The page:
Safety And Efficacy Of Gamma Knife Radiosurgery For Glomus Jugulare Tumors. A Preliminary Report Of 8 Cases From Pakistan.Abid Muhammed Saleem1, AZHAR RASHID2, MA Sattar1, Mohammed Ali Memon1, Naveed Ahmed11Pakistan Gamma Knife and Stereotactic Radiosurgery Center, Neurospinal and Medical Institute, Karachi, Pakistan 2Pakistan Gamma KNife & Stereotactic Radiosurgery Center, Neurospinal & Medical Institute Keywords: glomus tumor, gamma knife, outcome, radiosurgery, skull base
Glomus jugulare tumors are rare, benign but locally destructive lesions located in one of the most poorly accessible regions of skull base. Excision is fraught with the risk of injury to the surrounding neurovascular structures and excessive bleeding even with pre-operative embolization. Conventional fractionated external beam radiotherapy was used to treat residual tumors with varying degrees of success.
The aim of the present study was to ascertain the safety and efficacy of Gamma Knife Radiosurgery as primary or adjunct form of therapy.
A review of eight patients was done who underwent GKS for glomus jugulare tumors since the installation of Ist Gamma Knife 4c in Pakistan on May 2008 to Oct.2009.There was 5 females and 3 male patients. The average age was 40 years.(range 24 – 65 yrs).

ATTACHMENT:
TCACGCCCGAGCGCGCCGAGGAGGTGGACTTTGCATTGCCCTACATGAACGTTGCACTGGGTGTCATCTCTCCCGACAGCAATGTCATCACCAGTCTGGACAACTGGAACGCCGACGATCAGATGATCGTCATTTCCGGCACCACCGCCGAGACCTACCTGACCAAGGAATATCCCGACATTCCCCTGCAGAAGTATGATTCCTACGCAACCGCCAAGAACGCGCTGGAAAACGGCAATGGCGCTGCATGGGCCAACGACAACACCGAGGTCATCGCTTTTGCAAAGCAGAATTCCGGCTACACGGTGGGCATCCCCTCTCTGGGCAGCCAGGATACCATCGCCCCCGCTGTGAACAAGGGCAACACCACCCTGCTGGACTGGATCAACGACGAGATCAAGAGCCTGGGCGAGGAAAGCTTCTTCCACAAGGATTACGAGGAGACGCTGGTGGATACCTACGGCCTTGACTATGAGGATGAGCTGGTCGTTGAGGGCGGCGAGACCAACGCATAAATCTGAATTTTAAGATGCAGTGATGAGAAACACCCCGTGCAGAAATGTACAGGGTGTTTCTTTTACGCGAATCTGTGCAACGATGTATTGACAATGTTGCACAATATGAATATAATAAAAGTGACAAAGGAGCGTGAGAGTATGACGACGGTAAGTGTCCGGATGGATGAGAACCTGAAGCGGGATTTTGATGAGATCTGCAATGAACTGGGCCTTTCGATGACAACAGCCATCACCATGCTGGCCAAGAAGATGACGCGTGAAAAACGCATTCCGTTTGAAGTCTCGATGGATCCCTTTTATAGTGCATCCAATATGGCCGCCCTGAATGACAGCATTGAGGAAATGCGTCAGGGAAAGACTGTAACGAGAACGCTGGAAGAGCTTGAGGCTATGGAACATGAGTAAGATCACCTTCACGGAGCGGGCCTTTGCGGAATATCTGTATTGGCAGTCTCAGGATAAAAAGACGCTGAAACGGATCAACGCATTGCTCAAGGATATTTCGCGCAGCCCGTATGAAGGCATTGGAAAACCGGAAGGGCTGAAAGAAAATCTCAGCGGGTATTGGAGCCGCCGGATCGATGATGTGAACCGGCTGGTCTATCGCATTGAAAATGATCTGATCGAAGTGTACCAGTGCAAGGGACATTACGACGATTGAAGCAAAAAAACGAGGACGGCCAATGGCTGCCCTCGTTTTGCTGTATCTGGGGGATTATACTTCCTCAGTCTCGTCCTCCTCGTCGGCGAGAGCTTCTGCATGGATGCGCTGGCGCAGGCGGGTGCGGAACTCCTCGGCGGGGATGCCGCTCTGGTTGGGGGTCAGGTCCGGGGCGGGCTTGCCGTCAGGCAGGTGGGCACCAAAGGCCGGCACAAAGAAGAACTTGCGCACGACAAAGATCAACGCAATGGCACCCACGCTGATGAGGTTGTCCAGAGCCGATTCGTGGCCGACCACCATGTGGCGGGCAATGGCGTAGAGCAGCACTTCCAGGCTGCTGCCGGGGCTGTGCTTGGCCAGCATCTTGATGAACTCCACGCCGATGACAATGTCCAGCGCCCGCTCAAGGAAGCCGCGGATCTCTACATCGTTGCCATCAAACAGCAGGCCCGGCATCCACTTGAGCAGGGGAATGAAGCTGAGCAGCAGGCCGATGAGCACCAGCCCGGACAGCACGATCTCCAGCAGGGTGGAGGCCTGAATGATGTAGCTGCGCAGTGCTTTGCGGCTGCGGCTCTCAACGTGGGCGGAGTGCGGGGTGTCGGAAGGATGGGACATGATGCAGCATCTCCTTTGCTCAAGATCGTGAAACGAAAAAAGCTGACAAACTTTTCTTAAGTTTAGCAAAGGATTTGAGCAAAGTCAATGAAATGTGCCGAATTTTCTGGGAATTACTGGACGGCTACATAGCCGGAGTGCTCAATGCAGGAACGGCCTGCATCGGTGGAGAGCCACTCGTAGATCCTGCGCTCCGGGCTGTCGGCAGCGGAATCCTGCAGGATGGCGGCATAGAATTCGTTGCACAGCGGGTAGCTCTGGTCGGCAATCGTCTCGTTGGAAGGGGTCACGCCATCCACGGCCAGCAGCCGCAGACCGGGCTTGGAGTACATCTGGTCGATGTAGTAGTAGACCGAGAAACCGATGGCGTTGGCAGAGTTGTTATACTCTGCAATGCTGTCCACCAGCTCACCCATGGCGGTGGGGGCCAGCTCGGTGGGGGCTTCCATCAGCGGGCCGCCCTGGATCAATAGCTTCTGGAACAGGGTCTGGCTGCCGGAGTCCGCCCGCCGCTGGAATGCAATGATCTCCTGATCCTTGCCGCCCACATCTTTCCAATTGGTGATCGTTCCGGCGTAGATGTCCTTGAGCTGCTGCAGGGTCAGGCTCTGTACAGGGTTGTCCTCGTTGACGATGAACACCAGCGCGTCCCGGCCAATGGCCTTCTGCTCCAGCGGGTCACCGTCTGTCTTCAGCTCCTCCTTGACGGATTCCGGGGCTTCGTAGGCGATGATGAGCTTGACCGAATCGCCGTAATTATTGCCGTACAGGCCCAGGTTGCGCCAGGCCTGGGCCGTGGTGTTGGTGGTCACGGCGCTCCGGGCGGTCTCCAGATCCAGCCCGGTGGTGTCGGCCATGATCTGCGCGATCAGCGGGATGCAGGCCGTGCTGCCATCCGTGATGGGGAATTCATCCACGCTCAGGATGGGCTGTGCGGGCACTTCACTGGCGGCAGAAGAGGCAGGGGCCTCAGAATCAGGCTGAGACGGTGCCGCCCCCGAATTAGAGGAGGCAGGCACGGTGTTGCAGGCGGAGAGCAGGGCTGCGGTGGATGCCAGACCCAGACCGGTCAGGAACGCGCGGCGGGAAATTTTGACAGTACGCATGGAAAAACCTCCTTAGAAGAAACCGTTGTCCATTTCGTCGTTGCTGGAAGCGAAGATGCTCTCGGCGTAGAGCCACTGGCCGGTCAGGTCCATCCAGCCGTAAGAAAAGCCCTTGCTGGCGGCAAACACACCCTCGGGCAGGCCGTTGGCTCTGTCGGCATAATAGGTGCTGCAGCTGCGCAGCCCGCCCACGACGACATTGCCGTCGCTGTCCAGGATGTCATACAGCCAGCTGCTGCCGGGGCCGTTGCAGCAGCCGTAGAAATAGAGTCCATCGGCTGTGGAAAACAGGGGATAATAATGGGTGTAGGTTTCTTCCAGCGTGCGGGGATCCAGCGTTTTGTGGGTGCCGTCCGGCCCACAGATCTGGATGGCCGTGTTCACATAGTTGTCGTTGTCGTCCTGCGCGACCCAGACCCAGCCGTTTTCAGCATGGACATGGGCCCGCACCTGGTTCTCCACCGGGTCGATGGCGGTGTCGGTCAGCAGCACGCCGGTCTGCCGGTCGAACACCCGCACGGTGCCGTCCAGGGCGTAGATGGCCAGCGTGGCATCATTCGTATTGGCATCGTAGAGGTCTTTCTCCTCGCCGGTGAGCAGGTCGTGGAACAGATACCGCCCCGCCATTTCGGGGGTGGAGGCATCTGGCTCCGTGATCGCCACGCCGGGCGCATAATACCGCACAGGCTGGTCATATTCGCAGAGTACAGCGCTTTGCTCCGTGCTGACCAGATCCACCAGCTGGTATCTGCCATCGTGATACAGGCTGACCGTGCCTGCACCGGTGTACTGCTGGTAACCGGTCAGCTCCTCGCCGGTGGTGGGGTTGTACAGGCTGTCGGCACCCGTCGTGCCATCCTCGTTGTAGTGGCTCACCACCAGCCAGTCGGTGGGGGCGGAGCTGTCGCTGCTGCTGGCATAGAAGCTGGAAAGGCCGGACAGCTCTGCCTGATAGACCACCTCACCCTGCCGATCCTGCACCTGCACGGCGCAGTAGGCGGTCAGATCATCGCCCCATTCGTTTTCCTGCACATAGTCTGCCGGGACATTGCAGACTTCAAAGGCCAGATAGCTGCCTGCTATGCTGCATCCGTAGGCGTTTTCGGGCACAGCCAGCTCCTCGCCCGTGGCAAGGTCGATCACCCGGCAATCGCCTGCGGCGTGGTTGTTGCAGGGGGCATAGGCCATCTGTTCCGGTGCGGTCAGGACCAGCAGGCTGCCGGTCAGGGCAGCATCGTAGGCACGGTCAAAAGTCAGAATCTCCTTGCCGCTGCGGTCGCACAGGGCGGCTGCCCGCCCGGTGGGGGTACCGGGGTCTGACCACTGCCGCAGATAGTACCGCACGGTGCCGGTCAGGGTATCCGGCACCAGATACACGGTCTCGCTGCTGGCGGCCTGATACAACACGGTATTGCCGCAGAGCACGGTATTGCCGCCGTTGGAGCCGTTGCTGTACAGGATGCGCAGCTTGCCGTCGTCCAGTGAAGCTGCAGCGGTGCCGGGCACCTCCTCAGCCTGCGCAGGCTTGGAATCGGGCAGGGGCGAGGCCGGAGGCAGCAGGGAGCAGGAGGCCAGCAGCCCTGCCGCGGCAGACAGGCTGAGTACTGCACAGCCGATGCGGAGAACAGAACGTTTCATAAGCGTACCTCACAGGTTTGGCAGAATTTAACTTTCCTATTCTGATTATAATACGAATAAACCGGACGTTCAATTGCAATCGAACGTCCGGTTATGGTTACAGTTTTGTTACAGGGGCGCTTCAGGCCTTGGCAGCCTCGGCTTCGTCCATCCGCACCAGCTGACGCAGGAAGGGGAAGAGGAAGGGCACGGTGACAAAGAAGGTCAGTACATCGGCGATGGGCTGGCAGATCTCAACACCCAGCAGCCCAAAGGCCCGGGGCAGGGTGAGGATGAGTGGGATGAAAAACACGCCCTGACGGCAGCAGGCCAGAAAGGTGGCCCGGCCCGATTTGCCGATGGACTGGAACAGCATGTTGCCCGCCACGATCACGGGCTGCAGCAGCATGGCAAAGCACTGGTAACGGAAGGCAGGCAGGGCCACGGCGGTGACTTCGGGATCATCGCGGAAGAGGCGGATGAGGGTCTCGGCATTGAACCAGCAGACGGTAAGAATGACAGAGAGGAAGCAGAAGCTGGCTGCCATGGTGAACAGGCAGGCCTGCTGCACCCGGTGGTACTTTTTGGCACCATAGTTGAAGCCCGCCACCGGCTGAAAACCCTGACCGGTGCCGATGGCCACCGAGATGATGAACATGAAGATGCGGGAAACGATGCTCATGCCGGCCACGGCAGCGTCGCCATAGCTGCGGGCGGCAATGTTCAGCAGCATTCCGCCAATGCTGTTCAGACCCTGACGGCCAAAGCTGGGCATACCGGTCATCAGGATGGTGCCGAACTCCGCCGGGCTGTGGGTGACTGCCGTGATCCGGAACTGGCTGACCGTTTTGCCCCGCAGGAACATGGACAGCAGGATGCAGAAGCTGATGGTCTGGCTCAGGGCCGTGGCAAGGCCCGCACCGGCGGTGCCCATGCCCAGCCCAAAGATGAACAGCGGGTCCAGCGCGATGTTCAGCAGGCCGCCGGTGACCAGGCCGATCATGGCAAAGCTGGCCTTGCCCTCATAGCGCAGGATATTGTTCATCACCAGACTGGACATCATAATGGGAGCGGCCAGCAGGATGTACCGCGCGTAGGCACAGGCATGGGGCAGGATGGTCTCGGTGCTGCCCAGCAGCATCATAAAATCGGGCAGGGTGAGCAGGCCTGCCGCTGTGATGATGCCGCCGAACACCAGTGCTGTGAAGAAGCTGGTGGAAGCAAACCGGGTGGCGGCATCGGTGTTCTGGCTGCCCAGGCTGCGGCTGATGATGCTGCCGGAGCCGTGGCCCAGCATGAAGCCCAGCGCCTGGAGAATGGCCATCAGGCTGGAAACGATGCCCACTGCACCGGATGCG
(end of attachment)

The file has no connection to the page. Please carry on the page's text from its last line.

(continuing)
Seven patients received GKS as primary treatment. Mean tumor size was 15 cm ( range 466.7mm to 23.1 cm.)Mean Tumor margin dose was 13.7 Gy (range 12-14Gy) at the mean isodose line of 48% (range 43-50%).The mean coverage achieved was 94.5% (range 82 – 99%).The median interval for follow up was 10 months (range2 – 18 months).
Two patients showed decrease in size and the volume remained unchanged in remaining six. All patients improved clinically. There were no new neurological deficits or acute complications. None of the tumors increased in volume during the observation period.
This is a retrospective study.
GKS for GJT appears to be safe and effective in this short term study. GKS provides superior biologically effective tumor dose with better dose sparing of adjacent brain stem and cranial nerves.
Although the initial results are encouraging, a long term follow up is needed because of the slow growth rate of the tumor. Project Roles:
A. Saleem (), A. RASHID (), M. Sattar (), M. Memon (), N. Ahmed ()